Many aspiring artists believe that they have to draw everything from memory, but this couldn’t be further from the truth. Even the masters like da Vinci and Michelangelo used models for their drawing studies. Why should digital artists be any different?
In the video below, artist and animator, Evan Burse shows how he uses his Hulk statue as reference to create an action pose when drawing on his Wacom Cintiq Pro 24. The large screen on the Cintiq 24 allows Evan to have his reference photos handy, while still providing plenty of drawing room for his sketch.
1. Take multiple photos of your reference from different angles.
Images are great reference material, but it’s best to take multiple photos of a real-life 3D object, so you can examine from different angles. You don’t want to create an exact duplicate of your reference anyway; you just want to refer to it for support.
2. Create rough gesture drawings
Focus on the essence of the pose and the emotion you’re trying to convey. Don’t worry about details at first! Focus on big shapes and movement. You might not even like your first sketch — if you’re not feeling it, hide that layer, make a new one, and start over.
3. Refine with an emphasis on muscles
Now, get a tighter, more detailed sketch. Focus on big muscles and clean lines for the aspects of the drawing that are closest to the “camera.” Look carefully at your reference to see how the muscles connect. Don’t worry on every single line of detail; just focus on the big ones. When you’re drawing feet, don’t worry about individual toes — just get the big shapes and general vibe.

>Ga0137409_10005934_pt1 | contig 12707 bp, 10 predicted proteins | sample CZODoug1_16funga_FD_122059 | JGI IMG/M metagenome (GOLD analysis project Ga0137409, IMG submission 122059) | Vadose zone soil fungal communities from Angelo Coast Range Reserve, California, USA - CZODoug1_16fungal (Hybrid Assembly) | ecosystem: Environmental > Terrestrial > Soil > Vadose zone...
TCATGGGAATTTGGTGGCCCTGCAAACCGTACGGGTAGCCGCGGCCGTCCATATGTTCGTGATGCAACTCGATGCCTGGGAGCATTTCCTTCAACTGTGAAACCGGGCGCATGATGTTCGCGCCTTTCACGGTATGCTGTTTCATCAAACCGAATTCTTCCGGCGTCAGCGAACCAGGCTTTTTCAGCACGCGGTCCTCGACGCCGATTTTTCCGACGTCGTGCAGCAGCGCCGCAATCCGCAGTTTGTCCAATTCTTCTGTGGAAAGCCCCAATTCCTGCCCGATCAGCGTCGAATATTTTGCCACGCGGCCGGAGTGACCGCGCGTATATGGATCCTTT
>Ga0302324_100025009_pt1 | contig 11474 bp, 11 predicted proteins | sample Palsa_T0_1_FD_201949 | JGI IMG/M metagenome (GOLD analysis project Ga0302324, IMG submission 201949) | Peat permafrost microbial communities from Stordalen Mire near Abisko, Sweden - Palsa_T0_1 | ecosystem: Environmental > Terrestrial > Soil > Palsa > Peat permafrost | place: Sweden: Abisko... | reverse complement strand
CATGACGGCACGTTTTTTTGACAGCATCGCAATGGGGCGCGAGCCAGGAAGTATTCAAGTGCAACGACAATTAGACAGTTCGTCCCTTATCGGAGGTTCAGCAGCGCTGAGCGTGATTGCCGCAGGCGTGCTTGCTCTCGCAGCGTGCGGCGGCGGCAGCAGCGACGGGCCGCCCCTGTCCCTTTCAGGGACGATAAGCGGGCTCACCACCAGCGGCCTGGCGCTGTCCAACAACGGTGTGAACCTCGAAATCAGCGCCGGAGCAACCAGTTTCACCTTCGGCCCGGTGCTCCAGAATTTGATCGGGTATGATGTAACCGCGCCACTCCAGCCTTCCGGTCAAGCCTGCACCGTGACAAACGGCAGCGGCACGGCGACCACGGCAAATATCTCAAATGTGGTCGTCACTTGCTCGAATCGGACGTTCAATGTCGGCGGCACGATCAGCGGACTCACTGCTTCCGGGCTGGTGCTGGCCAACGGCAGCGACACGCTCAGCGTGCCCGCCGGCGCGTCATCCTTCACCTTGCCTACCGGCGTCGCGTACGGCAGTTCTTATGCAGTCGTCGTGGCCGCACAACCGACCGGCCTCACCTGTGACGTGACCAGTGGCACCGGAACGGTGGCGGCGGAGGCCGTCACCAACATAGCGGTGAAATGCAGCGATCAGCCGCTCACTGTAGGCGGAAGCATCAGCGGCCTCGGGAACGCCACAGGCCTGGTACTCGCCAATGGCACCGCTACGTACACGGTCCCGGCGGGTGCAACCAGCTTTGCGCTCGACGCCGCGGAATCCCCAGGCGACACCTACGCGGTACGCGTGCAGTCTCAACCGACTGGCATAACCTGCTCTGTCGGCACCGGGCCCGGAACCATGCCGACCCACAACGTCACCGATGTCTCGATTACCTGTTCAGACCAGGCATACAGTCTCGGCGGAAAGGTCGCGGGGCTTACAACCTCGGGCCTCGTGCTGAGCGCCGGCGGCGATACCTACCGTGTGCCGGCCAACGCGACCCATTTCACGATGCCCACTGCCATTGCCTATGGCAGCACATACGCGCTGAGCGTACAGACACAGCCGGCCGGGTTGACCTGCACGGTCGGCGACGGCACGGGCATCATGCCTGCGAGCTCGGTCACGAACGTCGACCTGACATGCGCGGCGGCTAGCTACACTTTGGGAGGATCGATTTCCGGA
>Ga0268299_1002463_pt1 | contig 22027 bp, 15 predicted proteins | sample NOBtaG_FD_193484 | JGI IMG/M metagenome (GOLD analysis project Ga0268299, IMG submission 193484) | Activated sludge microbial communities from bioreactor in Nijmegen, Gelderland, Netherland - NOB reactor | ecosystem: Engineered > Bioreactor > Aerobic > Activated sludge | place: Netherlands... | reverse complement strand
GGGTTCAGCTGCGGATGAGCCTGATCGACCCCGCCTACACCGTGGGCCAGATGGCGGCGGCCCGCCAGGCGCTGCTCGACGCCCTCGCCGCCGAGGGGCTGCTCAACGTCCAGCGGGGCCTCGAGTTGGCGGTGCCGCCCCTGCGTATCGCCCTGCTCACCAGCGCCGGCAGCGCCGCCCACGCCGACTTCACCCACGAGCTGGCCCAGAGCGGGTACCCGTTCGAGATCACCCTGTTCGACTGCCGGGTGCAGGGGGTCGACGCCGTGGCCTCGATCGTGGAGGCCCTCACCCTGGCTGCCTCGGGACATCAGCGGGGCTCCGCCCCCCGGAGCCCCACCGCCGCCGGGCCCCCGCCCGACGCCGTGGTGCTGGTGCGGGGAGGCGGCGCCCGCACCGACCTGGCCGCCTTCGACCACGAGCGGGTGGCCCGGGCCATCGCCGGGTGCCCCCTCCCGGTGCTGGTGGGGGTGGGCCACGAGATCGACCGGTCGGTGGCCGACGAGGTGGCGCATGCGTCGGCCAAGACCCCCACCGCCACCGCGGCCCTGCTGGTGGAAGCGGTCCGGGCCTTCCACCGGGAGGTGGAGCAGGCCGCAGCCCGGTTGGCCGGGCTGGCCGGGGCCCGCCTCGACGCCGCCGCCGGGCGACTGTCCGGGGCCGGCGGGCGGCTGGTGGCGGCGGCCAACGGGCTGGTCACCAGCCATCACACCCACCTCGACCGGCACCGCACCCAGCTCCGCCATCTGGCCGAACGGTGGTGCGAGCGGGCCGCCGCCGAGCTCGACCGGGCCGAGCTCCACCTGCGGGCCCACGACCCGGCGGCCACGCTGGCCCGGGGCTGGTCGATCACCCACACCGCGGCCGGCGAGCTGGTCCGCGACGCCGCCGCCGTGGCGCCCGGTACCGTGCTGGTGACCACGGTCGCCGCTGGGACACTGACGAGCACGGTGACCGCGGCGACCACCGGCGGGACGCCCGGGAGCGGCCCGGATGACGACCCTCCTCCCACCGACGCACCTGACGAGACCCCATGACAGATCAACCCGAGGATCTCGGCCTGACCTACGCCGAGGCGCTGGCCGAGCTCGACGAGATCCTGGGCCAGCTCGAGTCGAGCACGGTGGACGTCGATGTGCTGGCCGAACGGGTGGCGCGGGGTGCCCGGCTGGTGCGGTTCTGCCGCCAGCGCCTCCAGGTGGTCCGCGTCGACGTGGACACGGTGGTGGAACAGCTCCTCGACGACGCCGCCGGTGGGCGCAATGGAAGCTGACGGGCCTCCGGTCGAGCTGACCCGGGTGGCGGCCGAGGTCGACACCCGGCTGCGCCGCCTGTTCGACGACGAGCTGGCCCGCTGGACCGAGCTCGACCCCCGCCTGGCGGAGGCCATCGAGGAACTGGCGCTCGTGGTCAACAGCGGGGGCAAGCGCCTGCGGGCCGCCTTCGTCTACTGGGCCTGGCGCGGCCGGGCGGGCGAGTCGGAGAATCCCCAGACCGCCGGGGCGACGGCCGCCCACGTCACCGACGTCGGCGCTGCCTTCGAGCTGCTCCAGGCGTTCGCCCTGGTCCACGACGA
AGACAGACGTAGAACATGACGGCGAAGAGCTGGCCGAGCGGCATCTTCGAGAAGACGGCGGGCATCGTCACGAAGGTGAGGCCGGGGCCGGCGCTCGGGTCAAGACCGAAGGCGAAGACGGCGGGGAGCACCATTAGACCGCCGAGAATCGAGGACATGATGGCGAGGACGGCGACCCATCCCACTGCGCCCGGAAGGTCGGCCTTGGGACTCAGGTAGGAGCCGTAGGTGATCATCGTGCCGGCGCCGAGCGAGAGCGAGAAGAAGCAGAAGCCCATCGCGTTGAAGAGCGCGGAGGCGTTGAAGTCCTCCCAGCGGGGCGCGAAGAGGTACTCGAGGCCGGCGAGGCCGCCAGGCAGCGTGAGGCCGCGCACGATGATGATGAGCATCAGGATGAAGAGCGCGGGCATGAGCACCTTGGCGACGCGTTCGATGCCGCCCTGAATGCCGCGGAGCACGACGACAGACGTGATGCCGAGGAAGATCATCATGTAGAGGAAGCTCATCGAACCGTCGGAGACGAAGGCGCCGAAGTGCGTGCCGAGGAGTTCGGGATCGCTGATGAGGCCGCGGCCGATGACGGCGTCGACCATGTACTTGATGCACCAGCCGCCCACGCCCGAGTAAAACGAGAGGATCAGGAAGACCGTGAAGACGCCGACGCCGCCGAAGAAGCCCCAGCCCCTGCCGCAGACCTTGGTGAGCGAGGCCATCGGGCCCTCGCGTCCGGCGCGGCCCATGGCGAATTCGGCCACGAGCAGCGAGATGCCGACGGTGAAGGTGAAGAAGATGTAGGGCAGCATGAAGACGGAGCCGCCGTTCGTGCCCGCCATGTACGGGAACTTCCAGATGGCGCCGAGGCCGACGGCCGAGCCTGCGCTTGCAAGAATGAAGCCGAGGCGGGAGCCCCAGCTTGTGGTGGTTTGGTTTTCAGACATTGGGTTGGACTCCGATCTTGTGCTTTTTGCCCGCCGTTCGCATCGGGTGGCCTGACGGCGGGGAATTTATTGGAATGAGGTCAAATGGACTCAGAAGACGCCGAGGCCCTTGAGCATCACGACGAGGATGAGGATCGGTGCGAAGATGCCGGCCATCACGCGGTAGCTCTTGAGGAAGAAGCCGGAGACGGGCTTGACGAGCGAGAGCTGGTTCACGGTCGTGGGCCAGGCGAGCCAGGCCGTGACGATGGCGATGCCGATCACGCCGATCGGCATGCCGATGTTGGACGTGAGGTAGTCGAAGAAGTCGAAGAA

4. Draw the face
While you’re still focusing on general shapes here and not getting into details, the face is super important — it really conveys a lot of the emotion of the drawing. Make sure your facial sketch matches the emotion you’re trying to communicate with your drawing.
5. Drop in simple tones and highlights
Get some light and dark grey and start working with value. Here’s where you’ll want to look at the references to see where shadows fall between and across muscles. You don’t want to copy your reference exactly, but use it to guide you. Next, you’ll want to paint white over the lightest areas.
Want more tips and tricks for drawing superheroes? Check out Evan’s free mini-course here.
About Evan Burse and Cartoon Block
Evan has been an animation professional for over 15 years, working at Warner Bros Animation, BET Networks, and Marvel Animation Studios. He’s worked on such shows as Batman: The Brave and the Bold, Black Panther, Marvel’s Hulk and The Agents of S.M.A.S.H., and Teen Titans.
Since 2009, Evan has been passionately teaching aspiring artists how to draw their favorite characters on his YouTube channel, Cartoon Block. The channel has accumulated over 250,000 subscribers and over 26 million views. Evan enjoys sharing his passion for drawing superheroes while inspiring young artists to follow their artistic goals. You can also check out his website or Instagram page.